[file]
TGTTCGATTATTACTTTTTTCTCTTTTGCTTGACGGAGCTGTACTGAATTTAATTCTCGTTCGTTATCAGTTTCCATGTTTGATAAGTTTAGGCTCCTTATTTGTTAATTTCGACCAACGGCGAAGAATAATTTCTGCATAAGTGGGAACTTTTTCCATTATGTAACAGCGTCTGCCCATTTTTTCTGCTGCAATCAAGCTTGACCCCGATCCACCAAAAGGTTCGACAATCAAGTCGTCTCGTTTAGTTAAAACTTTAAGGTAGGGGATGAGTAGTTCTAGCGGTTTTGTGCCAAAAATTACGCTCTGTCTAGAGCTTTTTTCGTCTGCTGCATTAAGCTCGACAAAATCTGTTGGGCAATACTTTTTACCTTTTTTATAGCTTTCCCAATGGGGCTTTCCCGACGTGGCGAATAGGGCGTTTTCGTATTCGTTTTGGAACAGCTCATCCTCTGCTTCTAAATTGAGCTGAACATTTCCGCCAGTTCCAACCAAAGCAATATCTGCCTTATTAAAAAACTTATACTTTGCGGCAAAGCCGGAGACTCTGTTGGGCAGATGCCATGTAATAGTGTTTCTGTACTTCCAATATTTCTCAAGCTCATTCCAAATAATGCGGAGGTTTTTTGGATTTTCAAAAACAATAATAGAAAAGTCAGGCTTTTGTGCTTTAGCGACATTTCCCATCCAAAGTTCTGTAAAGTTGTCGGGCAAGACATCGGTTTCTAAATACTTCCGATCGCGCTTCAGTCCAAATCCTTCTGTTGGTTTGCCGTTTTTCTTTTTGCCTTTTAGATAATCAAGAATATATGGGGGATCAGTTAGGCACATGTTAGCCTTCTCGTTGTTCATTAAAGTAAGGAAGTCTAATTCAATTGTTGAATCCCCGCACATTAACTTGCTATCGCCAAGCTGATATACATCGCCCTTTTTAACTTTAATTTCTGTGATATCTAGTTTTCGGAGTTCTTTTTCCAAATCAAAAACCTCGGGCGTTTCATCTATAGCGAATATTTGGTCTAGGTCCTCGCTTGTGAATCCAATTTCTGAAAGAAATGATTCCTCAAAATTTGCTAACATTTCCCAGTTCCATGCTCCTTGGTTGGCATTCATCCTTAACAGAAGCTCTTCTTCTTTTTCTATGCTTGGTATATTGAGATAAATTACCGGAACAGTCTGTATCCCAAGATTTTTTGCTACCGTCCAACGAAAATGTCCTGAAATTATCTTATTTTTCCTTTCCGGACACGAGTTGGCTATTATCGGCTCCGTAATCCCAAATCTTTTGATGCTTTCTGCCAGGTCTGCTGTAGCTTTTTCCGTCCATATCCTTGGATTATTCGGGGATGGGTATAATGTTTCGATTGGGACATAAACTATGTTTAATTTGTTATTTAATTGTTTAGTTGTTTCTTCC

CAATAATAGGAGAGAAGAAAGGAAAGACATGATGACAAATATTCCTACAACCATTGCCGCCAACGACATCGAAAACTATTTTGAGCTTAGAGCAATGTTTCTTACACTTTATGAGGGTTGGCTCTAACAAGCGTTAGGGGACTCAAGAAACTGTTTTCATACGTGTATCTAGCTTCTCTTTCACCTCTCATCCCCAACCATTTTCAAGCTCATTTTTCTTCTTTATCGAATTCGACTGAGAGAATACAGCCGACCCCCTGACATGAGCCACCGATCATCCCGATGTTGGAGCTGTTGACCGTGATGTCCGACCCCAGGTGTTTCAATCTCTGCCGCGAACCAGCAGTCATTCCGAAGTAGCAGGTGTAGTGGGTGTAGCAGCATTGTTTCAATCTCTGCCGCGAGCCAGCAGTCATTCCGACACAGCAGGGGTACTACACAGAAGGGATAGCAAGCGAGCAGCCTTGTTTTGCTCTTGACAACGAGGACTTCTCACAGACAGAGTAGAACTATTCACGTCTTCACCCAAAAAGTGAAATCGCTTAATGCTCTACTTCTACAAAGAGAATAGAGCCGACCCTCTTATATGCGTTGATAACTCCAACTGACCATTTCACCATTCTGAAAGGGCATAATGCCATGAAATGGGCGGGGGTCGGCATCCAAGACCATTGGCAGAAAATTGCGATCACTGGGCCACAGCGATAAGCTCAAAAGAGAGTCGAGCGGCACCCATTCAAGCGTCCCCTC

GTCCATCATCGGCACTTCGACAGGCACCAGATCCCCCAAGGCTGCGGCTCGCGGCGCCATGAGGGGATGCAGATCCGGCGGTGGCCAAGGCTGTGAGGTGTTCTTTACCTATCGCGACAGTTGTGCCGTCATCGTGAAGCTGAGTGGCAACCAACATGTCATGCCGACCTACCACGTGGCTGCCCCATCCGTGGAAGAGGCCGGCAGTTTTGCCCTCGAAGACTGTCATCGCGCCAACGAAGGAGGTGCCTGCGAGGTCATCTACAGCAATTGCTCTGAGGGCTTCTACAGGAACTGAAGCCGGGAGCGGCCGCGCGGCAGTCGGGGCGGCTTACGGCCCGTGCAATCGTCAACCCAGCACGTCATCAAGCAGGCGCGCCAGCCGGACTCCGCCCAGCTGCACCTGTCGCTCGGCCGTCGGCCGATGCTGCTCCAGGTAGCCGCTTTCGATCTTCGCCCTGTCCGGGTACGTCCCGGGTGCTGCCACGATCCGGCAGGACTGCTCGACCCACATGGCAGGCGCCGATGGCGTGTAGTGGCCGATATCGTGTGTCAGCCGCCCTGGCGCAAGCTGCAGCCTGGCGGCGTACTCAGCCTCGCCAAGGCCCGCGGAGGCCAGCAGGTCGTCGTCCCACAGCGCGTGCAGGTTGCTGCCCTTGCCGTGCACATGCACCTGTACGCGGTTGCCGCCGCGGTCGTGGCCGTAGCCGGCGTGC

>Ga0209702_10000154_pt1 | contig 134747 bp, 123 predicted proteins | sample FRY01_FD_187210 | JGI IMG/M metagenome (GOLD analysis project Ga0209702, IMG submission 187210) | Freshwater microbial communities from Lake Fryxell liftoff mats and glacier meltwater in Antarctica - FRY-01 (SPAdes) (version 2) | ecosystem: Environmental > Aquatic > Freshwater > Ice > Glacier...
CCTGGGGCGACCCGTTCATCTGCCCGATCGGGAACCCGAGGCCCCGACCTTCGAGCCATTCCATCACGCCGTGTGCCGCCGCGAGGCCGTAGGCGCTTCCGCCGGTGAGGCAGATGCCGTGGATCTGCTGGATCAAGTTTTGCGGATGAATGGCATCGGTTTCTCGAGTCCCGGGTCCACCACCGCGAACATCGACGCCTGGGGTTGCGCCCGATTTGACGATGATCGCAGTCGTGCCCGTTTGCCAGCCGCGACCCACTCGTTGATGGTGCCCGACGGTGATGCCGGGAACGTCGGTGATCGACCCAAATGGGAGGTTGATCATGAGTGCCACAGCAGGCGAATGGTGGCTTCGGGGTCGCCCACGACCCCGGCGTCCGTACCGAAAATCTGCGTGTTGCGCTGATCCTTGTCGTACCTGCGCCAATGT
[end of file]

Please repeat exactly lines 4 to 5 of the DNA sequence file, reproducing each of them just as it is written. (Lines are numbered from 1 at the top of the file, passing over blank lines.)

>Ga0209702_10000154_pt1 | contig 134747 bp, 123 predicted proteins | sample FRY01_FD_187210 | JGI IMG/M metagenome (GOLD analysis project Ga0209702, IMG submission 187210) | Freshwater microbial communities from Lake Fryxell liftoff mats and glacier meltwater in Antarctica - FRY-01 (SPAdes) (version 2) | ecosystem: Environmental > Aquatic > Freshwater > Ice > Glacier...
CCTGGGGCGACCCGTTCATCTGCCCGATCGGGAACCCGAGGCCCCGACCTTCGAGCCATTCCATCACGCCGTGTGCCGCCGCGAGGCCGTAGGCGCTTCCGCCGGTGAGGCAGATGCCGTGGATCTGCTGGATCAAGTTTTGCGGATGAATGGCATCGGTTTCTCGAGTCCCGGGTCCACCACCGCGAACATCGACGCCTGGGGTTGCGCCCGATTTGACGATGATCGCAGTCGTGCCCGTTTGCCAGCCGCGACCCACTCGTTGATGGTGCCCGACGGTGATGCCGGGAACGTCGGTGATCGACCCAAATGGGAGGTTGATCATGAGTGCCACAGCAGGCGAATGGTGGCTTCGGGGTCGCCCACGACCCCGGCGTCCGTACCGAAAATCTGCGTGTTGCGCTGATCCTTGTCGTACCTGCGCCAATGT